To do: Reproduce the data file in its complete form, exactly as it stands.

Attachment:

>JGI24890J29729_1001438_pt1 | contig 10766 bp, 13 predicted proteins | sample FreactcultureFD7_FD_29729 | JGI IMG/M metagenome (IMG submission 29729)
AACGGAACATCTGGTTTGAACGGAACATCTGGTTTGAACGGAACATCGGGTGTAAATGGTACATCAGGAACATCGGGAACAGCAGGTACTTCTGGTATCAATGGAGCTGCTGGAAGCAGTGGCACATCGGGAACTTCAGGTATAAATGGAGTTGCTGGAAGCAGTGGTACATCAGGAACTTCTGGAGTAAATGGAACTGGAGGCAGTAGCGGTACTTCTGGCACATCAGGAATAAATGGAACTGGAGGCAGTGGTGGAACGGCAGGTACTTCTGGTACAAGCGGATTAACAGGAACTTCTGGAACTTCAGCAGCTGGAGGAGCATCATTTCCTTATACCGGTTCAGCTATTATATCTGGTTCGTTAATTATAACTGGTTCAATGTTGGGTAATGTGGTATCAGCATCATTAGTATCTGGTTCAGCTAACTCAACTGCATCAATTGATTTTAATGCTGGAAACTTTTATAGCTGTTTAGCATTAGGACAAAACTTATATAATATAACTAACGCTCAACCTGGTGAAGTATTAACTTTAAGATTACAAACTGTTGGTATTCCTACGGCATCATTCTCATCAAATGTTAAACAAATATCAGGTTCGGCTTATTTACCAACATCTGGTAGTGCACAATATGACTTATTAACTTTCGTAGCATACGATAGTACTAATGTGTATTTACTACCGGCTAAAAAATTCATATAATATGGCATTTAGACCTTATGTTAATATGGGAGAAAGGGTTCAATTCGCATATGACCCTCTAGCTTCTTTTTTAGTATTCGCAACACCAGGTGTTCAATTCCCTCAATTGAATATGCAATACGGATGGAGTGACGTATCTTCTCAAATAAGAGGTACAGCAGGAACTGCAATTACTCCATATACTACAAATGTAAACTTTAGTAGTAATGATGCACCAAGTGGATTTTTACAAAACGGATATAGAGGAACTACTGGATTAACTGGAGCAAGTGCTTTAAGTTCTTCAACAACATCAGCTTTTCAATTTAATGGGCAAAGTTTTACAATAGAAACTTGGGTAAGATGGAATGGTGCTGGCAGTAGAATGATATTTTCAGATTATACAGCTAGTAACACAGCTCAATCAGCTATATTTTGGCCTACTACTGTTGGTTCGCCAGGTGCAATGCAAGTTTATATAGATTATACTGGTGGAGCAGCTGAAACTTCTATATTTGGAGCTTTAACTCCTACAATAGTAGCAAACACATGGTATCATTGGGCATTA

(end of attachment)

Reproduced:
>JGI24890J29729_1001438_pt1 | contig 10766 bp, 13 predicted proteins | sample FreactcultureFD7_FD_29729 | JGI IMG/M metagenome (IMG submission 29729)
AACGGAACATCTGGTTTGAACGGAACATCTGGTTTGAACGGAACATCGGGTGTAAATGGTACATCAGGAACATCGGGAACAGCAGGTACTTCTGGTATCAATGGAGCTGCTGGAAGCAGTGGCACATCGGGAACTTCAGGTATAAATGGAGTTGCTGGAAGCAGTGGTACATCAGGAACTTCTGGAGTAAATGGAACTGGAGGCAGTAGCGGTACTTCTGGCACATCAGGAATAAATGGAACTGGAGGCAGTGGTGGAACGGCAGGTACTTCTGGTACAAGCGGATTAACAGGAACTTCTGGAACTTCAGCAGCTGGAGGAGCATCATTTCCTTATACCGGTTCAGCTATTATATCTGGTTCGTTAATTATAACTGGTTCAATGTTGGGTAATGTGGTATCAGCATCATTAGTATCTGGTTCAGCTAACTCAACTGCATCAATTGATTTTAATGCTGGAAACTTTTATAGCTGTTTAGCATTAGGACAAAACTTATATAATATAACTAACGCTCAACCTGGTGAAGTATTAACTTTAAGATTACAAACTGTTGGTATTCCTACGGCATCATTCTCATCAAATGTTAAACAAATATCAGGTTCGGCTTATTTACCAACATCTGGTAGTGCACAATATGACTTATTAACTTTCGTAGCATACGATAGTACTAATGTGTATTTACTACCGGCTAAAAAATTCATATAATATGGCATTTAGACCTTATGTTAATATGGGAGAAAGGGTTCAATTCGCATATGACCCTCTAGCTTCTTTTTTAGTATTCGCAACACCAGGTGTTCAATTCCCTCAATTGAATATGCAATACGGATGGAGTGACGTATCTTCTCAAATAAGAGGTACAGCAGGAACTGCAATTACTCCATATACTACAAATGTAAACTTTAGTAGTAATGATGCACCAAGTGGATTTTTACAAAACGGATATAGAGGAACTACTGGATTAACTGGAGCAAGTGCTTTAAGTTCTTCAACAACATCAGCTTTTCAATTTAATGGGCAAAGTTTTACAATAGAAACTTGGGTAAGATGGAATGGTGCTGGCAGTAGAATGATATTTTCAGATTATACAGCTAGTAACACAGCTCAATCAGCTATATTTTGGCCTACTACTGTTGGTTCGCCAGGTGCAATGCAAGTTTATATAGATTATACTGGTGGAGCAGCTGAAACTTCTATATTTGGAGCTTTAACTCCTACAATAGTAGCAAACACATGGTATCATTGGGCATTA